The use of people analytics is growing as companies realise the capabilities required in terms of HR technology, tools and analytics expertise. But what started out as an HR function, focused on discrete projects to identify and address any problem areas, has now evolved to include all the various functions of a business and their associated analytics efforts.
This integration of everything that impacts people during their working lives is known as employee experience.
Why isn’t everyone doing people analytics?
Most businesses recognise they need data to help them understand what makes people join, perform well and stay with an organisation; who will likely be successful; and what is required to deliver the highest quality customer service.
People analytics – also referred to as human capital analytics – was borne some years ago out of the need to directly inform all of the above. Although slow to take off, the use of analytics in HR is growing, driven largely by the increasing adoption of cloud-based HR technology, allowing HR to look at data in a more integrated way.
Still, only 3 in 10 people use people analytics at the moment to calculate cost, ROI and the impact of rewards and benefits, according to research carried out last year by Employee Benefits, on behalf of Equiniti. Furthermore, 6 in 10 didn’t know what tool they used.
The reason why analytics has been slow to take off might be because HR is often caught in a vicious circle: the value of analytics needs to be evidenced in order to secure necessary investment from the board, yet in order to evidence the value of analytics, investment in technology and expertise is essential.
This problem is further highlighted by the fact that 71% of CEOs say human capital is a key source of competitive advantage, according to an article in Harvard Business Review.
Yet HR often struggles to secure technology investments. In fact, ‘justification of additional spend’ is currently the main barrier to an enhanced benefits and rewards offering, with just under two thirds (59%) of HR respondents stating so in research by Employee Benefits and Equiniti.
There’s a growing understanding that a strong employee experience drives a strong customer experience as well as having a significant impact on the bottom line.
What’s more, just over 1 in 5 (21%) receive no management information around employee benefits at all at present. Of those that do, only very high-level data on benefits take-up is received, with very few including a breakdown of take-up by location, demographic, job role and salary band.
Employee experience, on the other hand, is perfectly placed to help overcome such problems by communicating the message that people are a firm’s biggest asset in terms to which the C-Suite can better relate.
What is employee experience?
Simply put, employee experience refers to the collective experiences an individual employee has within an organisation – beginning from their initial perceptions of a company and their first point of contact for a job opening to the last day of their employment and beyond.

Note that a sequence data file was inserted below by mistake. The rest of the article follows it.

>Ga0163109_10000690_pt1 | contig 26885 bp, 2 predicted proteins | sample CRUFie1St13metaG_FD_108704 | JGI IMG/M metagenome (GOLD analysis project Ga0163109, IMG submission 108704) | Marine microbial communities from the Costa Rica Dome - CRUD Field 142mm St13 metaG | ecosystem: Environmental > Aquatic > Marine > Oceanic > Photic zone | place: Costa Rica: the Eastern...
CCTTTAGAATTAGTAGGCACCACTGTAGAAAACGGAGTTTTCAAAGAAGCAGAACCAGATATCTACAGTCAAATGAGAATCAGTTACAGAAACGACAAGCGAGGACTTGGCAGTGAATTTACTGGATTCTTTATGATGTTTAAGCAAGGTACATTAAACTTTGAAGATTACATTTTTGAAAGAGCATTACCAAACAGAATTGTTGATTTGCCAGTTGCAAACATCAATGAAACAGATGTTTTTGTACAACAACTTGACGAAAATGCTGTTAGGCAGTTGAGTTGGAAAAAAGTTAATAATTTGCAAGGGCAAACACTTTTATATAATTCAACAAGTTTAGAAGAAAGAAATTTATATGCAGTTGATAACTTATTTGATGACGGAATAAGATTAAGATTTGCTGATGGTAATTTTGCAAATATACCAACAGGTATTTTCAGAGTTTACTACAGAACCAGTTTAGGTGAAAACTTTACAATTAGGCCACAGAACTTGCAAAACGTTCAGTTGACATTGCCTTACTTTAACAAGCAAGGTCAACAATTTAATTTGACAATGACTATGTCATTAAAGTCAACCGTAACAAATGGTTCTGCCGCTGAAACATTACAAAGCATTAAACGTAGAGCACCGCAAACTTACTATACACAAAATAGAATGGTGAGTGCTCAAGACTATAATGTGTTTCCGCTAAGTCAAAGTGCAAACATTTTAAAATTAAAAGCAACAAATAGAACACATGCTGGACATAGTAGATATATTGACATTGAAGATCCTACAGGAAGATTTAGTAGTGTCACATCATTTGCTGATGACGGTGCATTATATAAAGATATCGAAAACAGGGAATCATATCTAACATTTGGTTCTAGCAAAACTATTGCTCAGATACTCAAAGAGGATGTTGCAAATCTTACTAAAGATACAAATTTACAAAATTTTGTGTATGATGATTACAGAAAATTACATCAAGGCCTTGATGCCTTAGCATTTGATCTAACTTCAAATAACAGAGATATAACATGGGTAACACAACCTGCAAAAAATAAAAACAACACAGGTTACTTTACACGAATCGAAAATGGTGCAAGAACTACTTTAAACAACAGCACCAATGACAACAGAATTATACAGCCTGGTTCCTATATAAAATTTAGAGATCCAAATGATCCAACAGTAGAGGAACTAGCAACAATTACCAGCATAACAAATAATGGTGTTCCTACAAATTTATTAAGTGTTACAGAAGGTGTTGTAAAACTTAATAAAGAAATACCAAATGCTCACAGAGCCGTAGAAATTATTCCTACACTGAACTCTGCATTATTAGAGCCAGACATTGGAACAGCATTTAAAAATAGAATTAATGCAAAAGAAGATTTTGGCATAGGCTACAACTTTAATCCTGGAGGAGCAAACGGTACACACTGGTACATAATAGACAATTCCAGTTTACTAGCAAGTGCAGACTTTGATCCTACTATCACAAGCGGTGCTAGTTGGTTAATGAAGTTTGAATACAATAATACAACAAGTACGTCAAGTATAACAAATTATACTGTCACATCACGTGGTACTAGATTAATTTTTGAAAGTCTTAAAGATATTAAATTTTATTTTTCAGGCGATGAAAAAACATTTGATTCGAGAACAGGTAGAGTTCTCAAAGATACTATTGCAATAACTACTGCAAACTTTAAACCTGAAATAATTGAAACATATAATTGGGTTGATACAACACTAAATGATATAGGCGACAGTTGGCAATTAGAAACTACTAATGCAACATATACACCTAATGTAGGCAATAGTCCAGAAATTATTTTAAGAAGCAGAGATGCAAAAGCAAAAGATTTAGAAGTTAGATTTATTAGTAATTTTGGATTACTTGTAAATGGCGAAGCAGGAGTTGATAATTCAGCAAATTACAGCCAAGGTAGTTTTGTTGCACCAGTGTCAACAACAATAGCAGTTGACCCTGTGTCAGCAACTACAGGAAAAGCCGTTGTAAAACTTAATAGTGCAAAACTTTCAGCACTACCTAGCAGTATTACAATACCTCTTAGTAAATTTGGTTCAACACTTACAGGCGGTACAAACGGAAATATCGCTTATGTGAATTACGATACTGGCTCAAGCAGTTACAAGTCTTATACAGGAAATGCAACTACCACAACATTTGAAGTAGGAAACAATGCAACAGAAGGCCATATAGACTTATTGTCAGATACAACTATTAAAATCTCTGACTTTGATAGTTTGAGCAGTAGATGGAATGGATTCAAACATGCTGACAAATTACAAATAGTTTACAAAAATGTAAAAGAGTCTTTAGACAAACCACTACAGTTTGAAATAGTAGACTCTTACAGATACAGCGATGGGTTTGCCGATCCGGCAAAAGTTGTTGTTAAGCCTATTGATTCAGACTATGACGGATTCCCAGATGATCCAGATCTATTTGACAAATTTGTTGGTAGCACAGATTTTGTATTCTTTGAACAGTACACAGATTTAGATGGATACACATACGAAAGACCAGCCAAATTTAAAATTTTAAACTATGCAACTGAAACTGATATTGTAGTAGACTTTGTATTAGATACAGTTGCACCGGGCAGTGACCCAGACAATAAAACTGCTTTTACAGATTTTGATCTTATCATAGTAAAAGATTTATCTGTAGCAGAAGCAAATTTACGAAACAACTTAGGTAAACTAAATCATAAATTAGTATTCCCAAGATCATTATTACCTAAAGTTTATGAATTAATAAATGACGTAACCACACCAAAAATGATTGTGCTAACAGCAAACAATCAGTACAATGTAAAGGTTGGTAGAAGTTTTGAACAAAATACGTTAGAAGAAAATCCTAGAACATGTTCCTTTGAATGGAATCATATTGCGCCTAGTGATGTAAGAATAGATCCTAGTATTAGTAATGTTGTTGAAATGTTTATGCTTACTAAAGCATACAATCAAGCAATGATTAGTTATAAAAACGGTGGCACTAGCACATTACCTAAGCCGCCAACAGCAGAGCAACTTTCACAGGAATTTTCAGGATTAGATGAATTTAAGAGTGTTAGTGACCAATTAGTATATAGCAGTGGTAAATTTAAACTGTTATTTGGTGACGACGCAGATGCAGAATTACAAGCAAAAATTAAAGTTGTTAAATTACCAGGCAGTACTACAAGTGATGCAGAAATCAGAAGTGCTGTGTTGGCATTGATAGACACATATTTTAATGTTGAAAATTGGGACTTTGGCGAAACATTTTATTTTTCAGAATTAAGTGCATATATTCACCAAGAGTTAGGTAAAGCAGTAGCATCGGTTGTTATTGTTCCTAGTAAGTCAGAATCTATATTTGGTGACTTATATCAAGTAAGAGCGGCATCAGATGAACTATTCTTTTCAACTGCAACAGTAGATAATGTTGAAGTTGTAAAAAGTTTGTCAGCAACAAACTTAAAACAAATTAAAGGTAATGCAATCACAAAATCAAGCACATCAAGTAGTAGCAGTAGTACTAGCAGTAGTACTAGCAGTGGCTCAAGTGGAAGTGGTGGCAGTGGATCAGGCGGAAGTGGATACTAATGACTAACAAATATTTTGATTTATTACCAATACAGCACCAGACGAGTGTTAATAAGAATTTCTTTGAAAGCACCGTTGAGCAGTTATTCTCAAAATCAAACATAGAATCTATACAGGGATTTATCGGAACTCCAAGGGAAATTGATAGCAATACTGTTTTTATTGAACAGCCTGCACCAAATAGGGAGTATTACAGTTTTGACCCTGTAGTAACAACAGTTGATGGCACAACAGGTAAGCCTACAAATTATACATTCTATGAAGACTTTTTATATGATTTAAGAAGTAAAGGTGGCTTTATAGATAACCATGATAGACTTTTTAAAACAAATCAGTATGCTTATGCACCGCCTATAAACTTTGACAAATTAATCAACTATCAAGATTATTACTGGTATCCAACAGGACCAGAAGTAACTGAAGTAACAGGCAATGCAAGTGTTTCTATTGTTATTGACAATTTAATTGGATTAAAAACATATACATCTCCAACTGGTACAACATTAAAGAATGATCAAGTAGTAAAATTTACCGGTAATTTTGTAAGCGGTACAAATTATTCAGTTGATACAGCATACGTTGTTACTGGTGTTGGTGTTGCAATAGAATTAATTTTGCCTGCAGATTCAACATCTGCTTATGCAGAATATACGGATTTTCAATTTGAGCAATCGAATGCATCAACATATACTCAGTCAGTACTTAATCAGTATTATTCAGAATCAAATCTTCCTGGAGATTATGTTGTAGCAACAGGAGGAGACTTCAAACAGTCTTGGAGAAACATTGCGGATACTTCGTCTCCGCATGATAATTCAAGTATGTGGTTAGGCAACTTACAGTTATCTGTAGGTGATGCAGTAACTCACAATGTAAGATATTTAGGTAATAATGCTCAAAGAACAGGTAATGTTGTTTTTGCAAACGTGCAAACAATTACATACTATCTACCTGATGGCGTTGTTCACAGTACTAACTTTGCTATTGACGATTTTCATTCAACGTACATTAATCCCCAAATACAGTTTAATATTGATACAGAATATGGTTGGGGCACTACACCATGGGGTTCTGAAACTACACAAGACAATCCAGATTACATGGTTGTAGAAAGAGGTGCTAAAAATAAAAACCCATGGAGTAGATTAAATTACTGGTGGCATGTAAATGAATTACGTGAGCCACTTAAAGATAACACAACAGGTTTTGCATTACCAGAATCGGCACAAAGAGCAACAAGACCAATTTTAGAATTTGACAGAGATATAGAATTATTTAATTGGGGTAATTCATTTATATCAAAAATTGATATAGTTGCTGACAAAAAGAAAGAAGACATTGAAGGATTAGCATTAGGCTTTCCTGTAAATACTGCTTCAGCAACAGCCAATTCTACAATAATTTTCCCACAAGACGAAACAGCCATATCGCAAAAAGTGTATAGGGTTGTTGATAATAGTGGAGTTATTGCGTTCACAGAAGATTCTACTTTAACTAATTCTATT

Why is employee experience important?
Progressive organisations are moving away from a narrow focus on employee engagement and culture, and breaking down the silos between HR, occupational health, risk and payroll. Instead they are focused on understanding and improving the whole employee experience.
As part of this, there’s a growing understanding that a strong employee experience drives a strong customer experience as well as having a significant impact on the bottom line.
For example, research by London startup Soma Analytics found that FTSE 100 businesses that used the words ‘mental health’ or ‘wellbeing’ more than twice in their annual reports enjoyed a mean profit of £1.4tn, three times that (at £563bn for the year) of those that didn’t use such phrases.
Employee experience is about everyday life and needs to be calculated as such.
The study pushes forward the argument that the more a company holds itself publicly accountable for the wellbeing of its employees, the more they will invest in it. This, in turn, is in investors’ interests, with sick days and lost productivity costing billions of pounds each year.
On the subject of employee voice, it’s worth bearing in mind that brands are bestowed upon companies by employees these days, as opposed to companies shaping their own brands via marketing and advertising. And brand perception has a huge impact on recruitment and retention, not to mention customer loyalty.
How do you measure employee experience?
Employee experience is about everyday life and needs to be calculated as such. It is the sum of many different parts that pull together to create a tangible value to a company’s productivity and profitability.
People analytics provides the framework, integrating all the disparate analytics efforts within a company – employee engagement surveys, recruitment, compensation, workforce planning analysis, career development reviews and utilisation of the analytical skills of IT and marketing.
Transforming insights into real value
The data and insights obtained only form part of the solution though. The real value is in turning these insights into change that delivers business value. The hardest part of the analytics journey is engaging directly with the business and helping to directly apply the findings to real interventions or management changes.
But with a partnership working approach and honest evaluation, employee experience will soon be viewed as pivotal in today’s highly competitive, global economy.